Marathon Swims

I’m writing this blog on my phone on the train back from London, so it probably won’t represent my finest work, but it’ll at least kill 10 or 15 minutes of the journey.

As mentioned in the last blog, I took part in the inaugural Marathon Swims 5km event at the Olympic Aquatics Centre today.
Here’s my three word review if you’re not inclined to read any further: Tougher than expected.

Still with me? Allow me to expand.

I came into this thing aiming for a time of 1.45 to 2 hours. Where I’d plucked this target from, given that I don’t ever count or time my lengths, I have no idea, but it sounded good so I went with it.

Beyond this, though, I knew that all I really needed to do was come in under 2.30, as going beyond this would mean not getting a time, and missing out on the all important medal.

I arrived in the capital yesterday afternoon for a tune-up in the pool of champions, deciding to swim 1km in order to multiply my time by five to produce an actual educated estimate as to my finish time.

The result was alarming to say the least.

I touched in 29 minutes. Multiply that by five, add in transition time, factor in fatigue… you do the maths.

Fanciful thoughts of a 1.45 finish now consigned to the scrapheap, I adjusted my ambition to simply get around and earn that medal.

And so, to race time this morning, and the excitement of event day at the Olympic pool. Having pledged to put aside any concerns arising from yesterday’s alarming final warm-up, I focused on simply enjoying the occasion.

The event was brilliantly organised, and really offered that grand sense of occasion I was looking for. The PA announcer chappy (whose voice I definitely recognised, but was unable to put a name to) announced each swimmer idividually, until finally it was my turn.

“From Birmingham, dressed all in green today, please welcome TOM PARKER!”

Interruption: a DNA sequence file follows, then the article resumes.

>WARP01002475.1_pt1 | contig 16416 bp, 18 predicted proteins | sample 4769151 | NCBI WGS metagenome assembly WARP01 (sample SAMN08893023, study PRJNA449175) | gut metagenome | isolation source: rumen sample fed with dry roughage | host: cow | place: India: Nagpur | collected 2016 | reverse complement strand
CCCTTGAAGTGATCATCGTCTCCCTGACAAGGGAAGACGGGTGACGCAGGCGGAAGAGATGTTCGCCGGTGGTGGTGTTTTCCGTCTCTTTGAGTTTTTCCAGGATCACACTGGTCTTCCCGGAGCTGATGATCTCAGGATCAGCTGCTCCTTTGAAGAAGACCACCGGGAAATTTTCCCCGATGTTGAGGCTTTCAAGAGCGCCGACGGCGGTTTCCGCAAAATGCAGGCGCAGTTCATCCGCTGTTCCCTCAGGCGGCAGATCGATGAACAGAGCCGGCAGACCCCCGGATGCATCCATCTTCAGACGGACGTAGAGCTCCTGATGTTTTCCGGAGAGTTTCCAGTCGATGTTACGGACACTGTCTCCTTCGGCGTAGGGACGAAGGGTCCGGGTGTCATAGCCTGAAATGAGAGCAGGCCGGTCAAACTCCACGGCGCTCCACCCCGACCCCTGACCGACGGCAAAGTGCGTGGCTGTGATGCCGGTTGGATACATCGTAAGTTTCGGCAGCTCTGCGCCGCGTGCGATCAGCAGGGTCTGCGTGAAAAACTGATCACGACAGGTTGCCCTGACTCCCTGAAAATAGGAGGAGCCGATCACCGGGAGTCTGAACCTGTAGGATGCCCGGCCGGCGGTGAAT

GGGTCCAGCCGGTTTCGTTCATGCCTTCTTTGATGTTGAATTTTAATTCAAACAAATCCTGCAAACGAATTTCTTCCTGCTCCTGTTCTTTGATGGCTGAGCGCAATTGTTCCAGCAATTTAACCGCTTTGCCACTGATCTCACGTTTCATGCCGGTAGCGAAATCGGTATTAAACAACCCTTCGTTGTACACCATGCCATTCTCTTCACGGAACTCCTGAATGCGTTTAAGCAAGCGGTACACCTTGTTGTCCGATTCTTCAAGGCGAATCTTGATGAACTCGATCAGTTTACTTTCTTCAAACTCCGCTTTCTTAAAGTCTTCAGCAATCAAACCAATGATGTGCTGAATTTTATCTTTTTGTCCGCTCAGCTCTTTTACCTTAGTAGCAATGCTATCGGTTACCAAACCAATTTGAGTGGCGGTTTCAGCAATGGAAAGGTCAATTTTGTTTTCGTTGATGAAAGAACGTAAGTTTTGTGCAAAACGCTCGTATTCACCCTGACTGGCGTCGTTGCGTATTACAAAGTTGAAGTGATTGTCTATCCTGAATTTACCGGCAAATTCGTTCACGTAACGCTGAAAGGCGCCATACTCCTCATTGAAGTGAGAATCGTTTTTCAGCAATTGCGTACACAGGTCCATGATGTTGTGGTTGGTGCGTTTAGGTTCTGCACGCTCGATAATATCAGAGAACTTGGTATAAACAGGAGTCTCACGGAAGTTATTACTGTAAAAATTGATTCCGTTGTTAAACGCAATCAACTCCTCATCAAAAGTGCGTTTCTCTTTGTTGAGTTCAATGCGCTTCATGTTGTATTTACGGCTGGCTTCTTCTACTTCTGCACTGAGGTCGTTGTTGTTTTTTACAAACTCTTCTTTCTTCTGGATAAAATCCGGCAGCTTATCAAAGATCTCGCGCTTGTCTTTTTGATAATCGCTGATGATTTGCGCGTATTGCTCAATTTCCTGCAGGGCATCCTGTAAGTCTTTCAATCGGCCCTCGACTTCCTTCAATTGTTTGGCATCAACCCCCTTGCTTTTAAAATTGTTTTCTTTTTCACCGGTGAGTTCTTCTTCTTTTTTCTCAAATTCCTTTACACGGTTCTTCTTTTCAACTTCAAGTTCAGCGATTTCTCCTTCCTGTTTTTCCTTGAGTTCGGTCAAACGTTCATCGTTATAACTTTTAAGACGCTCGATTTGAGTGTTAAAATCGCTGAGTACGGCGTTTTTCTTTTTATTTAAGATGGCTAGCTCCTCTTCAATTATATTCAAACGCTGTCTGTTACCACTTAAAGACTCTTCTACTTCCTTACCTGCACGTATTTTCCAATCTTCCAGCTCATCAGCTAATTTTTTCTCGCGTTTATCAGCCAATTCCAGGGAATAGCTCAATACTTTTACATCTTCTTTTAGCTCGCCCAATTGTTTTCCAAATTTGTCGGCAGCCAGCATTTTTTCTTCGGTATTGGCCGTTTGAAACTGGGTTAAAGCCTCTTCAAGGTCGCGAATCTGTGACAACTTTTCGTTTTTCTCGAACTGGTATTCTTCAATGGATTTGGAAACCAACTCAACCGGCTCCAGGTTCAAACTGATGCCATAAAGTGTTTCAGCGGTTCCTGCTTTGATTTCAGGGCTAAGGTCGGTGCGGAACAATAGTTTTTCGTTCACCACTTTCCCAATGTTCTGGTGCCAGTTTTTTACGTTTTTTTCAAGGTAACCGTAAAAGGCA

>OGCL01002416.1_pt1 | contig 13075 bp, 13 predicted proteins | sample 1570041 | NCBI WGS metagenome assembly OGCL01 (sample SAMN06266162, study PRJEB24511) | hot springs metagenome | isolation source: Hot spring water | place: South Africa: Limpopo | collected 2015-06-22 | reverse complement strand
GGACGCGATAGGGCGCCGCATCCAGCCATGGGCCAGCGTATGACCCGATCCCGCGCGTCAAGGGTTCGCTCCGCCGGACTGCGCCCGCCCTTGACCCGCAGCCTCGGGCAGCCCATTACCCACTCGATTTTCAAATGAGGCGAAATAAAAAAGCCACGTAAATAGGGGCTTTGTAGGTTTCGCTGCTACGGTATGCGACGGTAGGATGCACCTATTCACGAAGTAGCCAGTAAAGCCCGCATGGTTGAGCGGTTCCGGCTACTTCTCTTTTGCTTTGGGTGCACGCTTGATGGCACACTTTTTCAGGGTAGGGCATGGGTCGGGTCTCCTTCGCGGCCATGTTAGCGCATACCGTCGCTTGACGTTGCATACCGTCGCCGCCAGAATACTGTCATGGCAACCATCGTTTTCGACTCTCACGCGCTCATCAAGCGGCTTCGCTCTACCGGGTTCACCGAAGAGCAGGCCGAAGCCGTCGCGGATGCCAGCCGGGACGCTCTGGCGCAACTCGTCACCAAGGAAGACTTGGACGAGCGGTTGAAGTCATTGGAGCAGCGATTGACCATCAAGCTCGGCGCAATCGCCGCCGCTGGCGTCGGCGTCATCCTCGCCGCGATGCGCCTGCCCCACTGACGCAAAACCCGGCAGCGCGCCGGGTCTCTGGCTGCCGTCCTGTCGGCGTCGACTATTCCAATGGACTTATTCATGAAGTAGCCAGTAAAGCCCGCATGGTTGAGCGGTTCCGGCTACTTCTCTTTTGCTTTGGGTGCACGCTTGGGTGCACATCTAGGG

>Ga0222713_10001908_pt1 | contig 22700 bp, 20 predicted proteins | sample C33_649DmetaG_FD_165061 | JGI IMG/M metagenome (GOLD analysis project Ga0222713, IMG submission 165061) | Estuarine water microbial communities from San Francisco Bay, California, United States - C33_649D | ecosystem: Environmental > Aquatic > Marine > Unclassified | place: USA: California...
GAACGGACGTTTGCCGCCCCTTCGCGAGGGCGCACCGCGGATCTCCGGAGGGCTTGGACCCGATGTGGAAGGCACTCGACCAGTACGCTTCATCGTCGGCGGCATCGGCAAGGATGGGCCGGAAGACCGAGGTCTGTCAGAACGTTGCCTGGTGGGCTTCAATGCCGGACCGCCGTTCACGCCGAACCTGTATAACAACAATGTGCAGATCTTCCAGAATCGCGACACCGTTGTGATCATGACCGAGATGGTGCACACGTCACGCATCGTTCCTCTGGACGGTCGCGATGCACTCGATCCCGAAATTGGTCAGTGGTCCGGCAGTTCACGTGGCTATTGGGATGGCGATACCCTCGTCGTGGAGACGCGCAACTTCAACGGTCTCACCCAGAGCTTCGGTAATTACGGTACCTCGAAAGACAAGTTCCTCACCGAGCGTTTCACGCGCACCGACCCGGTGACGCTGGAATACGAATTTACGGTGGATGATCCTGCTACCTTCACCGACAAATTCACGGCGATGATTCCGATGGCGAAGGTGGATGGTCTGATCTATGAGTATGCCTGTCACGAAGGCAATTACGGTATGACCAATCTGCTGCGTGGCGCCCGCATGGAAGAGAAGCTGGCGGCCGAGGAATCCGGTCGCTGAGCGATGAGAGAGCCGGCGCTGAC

*SPLOSH*. In I went.

It wasn’t until I was on about length four of one hundred that I realised, amid all the anticipation, I’d forgotten to look at the clock as I began, so had no idea how I was doing for time… and I was very glad of this indeed. I figured I’d do better to get my head down, relax and enjoy it, rather than stress about timings.

So I plodded on. Each 50m length sapped a bit more energy, and it was bloody tough going. But I was in control, and that’s all that mattered.

Before I knew it, the first kilometre was done. The second seemed longer but still reasonably comfortable. Then came the halfway point, where the tiredness really seemed to set in, but the psychological effect of knowing I was over the hump spurred me on.

Taking time out for some water and an energy gel before the final kilometre, I was actually feeling reasonably good. In so much as I hadn’t yet passed away.

Then everything started to go wrong. First my foot began to cramp up. The 4.5km mark saw a quick, sharp, painful pull on my right hamstring, followed almost immediately afterwards by a similar sensation in my left calf.

Swimming now almost exclusively with my arms, predictably my biceps started to tighten uncomfortably.

Take it from me, attempting to swim with both arms and both legs refusing to function is not fun.

But I needed to get through the final ten lengths, so I got my head down and plowed on, driven by thoughts of family, the charities I’m supporting, and by promising myself a pizza and some beer tonight.

And so, finally, I made it across the finish line, where my medal was quickly hung around my neck. They didn’t seem to check my time at all, meaning that my fears of being denied one seemed fairly redundant.

As for my finishing time, a few backwards calculations lead me to believe it was around 2.20… but I’m not concerned about that.

This was, undoubtedly, the most intense physical challenge I’ve ever put myself through. A bit of a grandiose claim in comparison to feats achieved by others, but they may not have spent the vast majority of their adult lives eating too much and moving too little to the extent I did!

I’m massively proud of my accomplishment, and hope to return next year, when maybe I’ll have progressed enough to go for that 1.45 target? Or perhaps not!

One last thing – I put myself through this in order to raise funds for two great charities in the shape of LoveBrum and VICTA. Any donations at would be hugely appreciated.

You know they would. They really would.

Thank you.


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